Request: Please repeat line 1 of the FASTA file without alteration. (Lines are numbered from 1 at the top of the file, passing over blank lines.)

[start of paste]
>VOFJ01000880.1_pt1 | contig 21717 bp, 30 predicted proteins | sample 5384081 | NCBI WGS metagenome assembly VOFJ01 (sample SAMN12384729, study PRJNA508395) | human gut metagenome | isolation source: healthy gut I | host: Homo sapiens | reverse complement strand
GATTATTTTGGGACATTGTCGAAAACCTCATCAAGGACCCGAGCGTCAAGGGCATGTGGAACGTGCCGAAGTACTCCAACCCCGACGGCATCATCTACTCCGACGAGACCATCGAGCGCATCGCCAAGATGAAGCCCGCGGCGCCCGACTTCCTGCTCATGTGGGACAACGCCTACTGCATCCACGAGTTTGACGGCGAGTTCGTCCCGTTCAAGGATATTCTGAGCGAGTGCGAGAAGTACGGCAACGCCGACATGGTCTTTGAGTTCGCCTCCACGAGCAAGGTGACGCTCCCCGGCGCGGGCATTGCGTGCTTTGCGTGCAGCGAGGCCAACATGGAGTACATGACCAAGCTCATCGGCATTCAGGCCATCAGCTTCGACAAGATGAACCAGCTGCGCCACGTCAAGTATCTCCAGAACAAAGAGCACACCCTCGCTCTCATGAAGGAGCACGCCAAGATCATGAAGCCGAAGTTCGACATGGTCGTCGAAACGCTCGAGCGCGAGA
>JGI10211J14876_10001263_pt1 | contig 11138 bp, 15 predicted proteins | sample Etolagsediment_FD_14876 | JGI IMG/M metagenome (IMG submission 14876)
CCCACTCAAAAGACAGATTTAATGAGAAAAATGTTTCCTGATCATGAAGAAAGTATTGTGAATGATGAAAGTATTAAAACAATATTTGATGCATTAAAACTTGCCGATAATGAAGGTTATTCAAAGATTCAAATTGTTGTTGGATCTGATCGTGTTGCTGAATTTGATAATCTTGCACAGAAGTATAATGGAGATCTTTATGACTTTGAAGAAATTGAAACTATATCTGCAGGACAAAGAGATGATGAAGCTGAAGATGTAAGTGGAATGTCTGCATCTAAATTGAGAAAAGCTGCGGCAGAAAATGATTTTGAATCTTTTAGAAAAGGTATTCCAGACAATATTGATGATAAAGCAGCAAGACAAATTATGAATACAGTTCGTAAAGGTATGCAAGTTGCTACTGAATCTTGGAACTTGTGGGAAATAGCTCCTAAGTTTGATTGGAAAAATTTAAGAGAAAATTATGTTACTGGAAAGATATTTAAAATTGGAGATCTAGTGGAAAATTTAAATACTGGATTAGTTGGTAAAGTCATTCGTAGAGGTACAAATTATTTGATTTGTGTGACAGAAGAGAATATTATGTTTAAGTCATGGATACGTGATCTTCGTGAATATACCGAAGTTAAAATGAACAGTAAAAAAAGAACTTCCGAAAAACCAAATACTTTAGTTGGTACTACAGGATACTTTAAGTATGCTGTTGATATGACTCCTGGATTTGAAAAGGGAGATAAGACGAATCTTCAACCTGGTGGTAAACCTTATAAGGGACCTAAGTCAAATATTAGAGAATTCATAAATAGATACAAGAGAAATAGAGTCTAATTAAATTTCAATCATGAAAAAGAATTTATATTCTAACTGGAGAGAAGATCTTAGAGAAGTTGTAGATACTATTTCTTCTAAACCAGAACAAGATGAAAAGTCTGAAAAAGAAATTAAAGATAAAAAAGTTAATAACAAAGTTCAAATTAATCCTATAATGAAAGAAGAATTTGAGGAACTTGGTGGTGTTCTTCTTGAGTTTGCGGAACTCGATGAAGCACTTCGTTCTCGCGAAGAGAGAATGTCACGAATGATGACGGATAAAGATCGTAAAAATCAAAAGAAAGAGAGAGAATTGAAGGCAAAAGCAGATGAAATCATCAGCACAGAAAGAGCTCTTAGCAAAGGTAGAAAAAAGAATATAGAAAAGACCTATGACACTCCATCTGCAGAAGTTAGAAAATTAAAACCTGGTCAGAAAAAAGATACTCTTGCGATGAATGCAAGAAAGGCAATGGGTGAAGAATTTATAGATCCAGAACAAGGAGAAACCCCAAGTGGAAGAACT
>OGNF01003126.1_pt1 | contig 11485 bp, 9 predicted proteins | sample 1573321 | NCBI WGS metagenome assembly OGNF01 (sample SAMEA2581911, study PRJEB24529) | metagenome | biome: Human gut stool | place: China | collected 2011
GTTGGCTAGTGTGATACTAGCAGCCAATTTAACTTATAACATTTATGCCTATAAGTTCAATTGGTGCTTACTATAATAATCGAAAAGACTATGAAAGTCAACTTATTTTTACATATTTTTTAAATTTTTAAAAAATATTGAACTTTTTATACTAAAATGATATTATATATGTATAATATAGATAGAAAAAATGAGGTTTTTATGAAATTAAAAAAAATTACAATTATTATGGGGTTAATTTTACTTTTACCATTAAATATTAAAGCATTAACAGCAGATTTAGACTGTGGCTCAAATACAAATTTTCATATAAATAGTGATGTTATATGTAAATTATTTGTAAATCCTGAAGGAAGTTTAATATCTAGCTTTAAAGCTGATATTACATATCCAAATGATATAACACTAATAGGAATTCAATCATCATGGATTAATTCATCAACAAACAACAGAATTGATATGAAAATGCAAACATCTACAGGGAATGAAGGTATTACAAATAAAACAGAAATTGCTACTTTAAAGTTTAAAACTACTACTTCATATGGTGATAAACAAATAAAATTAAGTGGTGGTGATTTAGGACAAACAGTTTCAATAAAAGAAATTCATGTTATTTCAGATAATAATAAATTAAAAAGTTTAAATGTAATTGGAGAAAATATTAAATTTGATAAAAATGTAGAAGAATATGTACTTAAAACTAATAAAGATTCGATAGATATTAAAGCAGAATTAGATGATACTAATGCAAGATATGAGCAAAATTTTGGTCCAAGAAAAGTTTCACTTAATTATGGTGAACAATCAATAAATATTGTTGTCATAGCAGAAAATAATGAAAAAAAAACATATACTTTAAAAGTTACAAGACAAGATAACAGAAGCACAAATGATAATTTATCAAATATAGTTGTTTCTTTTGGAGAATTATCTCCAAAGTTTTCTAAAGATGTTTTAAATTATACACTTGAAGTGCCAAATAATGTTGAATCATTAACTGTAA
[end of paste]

>VOFJ01000880.1_pt1 | contig 21717 bp, 30 predicted proteins | sample 5384081 | NCBI WGS metagenome assembly VOFJ01 (sample SAMN12384729, study PRJNA508395) | human gut metagenome | isolation source: healthy gut I | host: Homo sapiens | reverse complement strand